The State Department issued a worldwide travel alert on Friday to U.S. citizens over an Al Qaeda terror threat, as the U.S. government prepared to close its embassies and consulates throughout the Muslim world this Sunday over related security concerns.
U.S. officials have not offered many details on the nature of the threat, but apparently are taking it seriously.
John Bolton, former U.S. ambassador to the U.N., said the alert indicates the U.S. government must have some “pretty good information” about a possible threat.
The travel alert issued Friday warned Americans of the “continued potential for terrorist attacks, particularly in the Middle East and North Africa, and possibly occurring in or emanating from the Arabian Peninsula.”
It said: “Current information suggests that al-Qa’ida and affiliated organizations continue to plan terrorist attacks both in the region and beyond, and that they may focus efforts to conduct attacks in the period between now and the end of August.”
The alert reminded Americans about the potential for attacks on transit systems and other “tourist infrastructure.”
Pentagon officials also said there is an increased alert among security personnel in the region in response to the Al Qaeda terror threats.
“Actions have been taken,” one Pentagon official told Fox News.
Retired Gen. Jack Keane, a Fox News military analyst, said the threat is yet another sign that Al Qaeda and its affiliates are emboldened — and stressed that the U.S. needs to do a better job securing its embassies.
“It has got to be one of our top priorities,” he told Fox News.
Keane said it appears Al Qaeda is trying build off the Benghazi terror attack. “When they sense weakness, they attack,” he said. “They believe that we’re pulling back, and they were stunned … that we did not come after them immediately after that attack.”
State Department officials said Thursday, after announcing the temporary shutdown of embassies and consulates on Sunday, that they were acting out of an “abundance of caution.”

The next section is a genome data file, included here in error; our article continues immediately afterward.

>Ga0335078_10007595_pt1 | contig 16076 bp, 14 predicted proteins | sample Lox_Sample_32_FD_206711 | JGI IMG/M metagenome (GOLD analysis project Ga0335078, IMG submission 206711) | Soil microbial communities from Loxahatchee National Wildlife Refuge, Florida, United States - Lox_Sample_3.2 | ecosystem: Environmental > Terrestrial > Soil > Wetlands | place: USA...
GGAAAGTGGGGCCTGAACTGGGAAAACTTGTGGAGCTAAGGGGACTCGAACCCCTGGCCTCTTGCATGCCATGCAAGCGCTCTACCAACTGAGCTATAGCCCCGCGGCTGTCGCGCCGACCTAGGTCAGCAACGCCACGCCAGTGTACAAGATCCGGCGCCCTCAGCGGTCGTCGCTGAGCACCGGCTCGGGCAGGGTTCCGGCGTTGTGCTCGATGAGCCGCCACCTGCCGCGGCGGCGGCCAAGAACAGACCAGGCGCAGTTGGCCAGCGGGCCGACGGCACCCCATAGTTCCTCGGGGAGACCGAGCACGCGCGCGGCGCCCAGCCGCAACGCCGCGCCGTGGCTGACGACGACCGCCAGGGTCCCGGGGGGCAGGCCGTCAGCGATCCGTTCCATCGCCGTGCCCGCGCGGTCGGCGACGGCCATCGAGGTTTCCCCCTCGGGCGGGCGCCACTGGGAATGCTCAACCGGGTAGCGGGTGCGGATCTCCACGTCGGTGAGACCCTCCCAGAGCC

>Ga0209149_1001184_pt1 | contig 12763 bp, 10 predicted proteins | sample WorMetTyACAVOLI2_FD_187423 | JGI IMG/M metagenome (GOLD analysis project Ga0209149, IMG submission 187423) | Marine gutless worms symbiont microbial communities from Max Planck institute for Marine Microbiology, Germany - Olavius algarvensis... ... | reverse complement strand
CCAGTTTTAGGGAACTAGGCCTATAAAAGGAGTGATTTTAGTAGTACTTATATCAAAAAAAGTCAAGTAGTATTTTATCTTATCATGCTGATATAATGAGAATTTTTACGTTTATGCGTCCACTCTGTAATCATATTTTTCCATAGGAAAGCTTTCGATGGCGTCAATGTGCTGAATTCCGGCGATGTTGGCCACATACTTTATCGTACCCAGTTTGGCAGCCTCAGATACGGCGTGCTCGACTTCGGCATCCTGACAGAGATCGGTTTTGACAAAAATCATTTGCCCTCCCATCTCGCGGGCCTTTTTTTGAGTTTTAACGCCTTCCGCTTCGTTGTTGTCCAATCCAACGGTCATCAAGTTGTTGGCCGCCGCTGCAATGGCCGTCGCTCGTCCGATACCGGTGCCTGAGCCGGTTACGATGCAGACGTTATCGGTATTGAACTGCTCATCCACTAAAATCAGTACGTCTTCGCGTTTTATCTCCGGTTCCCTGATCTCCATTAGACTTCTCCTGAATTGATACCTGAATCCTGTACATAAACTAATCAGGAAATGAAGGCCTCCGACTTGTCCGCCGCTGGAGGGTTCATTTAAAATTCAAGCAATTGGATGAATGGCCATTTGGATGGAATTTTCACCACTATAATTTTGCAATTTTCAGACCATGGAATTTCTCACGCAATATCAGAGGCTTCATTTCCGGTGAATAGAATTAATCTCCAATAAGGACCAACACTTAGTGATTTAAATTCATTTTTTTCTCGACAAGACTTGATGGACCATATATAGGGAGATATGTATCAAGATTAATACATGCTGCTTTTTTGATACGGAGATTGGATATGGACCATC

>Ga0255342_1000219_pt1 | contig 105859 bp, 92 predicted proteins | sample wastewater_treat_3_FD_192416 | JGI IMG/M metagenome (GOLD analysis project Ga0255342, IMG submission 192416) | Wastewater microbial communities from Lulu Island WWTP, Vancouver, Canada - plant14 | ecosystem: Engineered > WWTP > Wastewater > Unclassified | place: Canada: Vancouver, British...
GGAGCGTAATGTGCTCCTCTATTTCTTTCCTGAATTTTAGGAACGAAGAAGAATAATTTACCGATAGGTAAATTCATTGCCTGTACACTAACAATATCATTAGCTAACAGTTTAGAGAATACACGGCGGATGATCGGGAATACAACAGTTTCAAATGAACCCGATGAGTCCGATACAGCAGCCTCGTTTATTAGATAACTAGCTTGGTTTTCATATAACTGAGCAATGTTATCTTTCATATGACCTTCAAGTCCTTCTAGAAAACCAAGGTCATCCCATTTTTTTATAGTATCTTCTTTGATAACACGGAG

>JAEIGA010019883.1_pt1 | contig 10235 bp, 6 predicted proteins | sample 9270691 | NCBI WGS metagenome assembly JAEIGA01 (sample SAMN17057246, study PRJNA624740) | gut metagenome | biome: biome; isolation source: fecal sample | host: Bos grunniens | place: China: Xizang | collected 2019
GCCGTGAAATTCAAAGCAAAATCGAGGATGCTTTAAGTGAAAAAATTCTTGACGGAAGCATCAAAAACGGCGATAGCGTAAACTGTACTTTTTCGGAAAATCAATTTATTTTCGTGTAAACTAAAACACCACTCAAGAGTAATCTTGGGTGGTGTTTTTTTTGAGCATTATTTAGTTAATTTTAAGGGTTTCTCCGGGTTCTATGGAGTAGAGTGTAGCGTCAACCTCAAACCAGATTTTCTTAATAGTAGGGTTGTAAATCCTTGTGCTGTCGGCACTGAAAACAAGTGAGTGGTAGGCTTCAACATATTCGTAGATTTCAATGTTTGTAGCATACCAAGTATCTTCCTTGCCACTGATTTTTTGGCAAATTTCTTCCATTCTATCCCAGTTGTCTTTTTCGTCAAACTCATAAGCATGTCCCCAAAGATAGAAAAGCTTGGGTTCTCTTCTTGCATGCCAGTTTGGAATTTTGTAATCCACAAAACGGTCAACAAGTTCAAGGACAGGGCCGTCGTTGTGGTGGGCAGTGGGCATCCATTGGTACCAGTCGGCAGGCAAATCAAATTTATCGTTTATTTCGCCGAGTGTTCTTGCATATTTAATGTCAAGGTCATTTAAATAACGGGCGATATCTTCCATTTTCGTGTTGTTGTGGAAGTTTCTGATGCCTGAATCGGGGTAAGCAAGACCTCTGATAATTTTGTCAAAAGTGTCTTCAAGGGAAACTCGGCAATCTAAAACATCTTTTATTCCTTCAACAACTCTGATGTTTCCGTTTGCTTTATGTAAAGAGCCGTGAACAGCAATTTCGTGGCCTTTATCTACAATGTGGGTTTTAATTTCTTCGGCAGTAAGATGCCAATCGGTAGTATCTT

Spokeswoman Marie Harf cited information indicating a threat to U.S. facilities overseas and said some diplomatic facilities may stay closed for more than a day.
Sunday is a normal workday in many Arab and Middle Eastern countries, meaning that is where the closures will have an impact. Embassies in Europe and Latin America would be shuttered that day anyway. The State Department on Friday released a list of 21 embassies and consulates affected.
“We have instructed all U.S. embassies and consulates that would have normally been open on Sunday to suspend operations, specifically on August 4,” a senior State Department official said Thursday night. “It is possible we may have additional days of closing as well.”
Other U.S. officials said the threat was specifically in the Muslim world.
The issue of security abroad has been prominent since the attack on the U.S. compound in Benghazi, Libya, and a string of demonstrations on other U.S. embassies in the Middle East and North Africa.
On Thursday, measures to beef up security at U.S. embassies were passed out of the Senate Foreign Relations Committee. The bill is in response to the Sept. 11, 2012 attack on the diplomatic post in Benghazi, Libya, where Ambassador Chris Stevens and three other Americans were killed.
The Senate bill creates a training center for diplomatic security personnel.
Separately, the House Foreign Affairs Committee authorized full security funding for diplomatic missions — despite recommending a nine percent cut overall for State Department operations.
The House and Senate have already approved spending bills that cover embassy security. But their budgets differ markedly in other areas.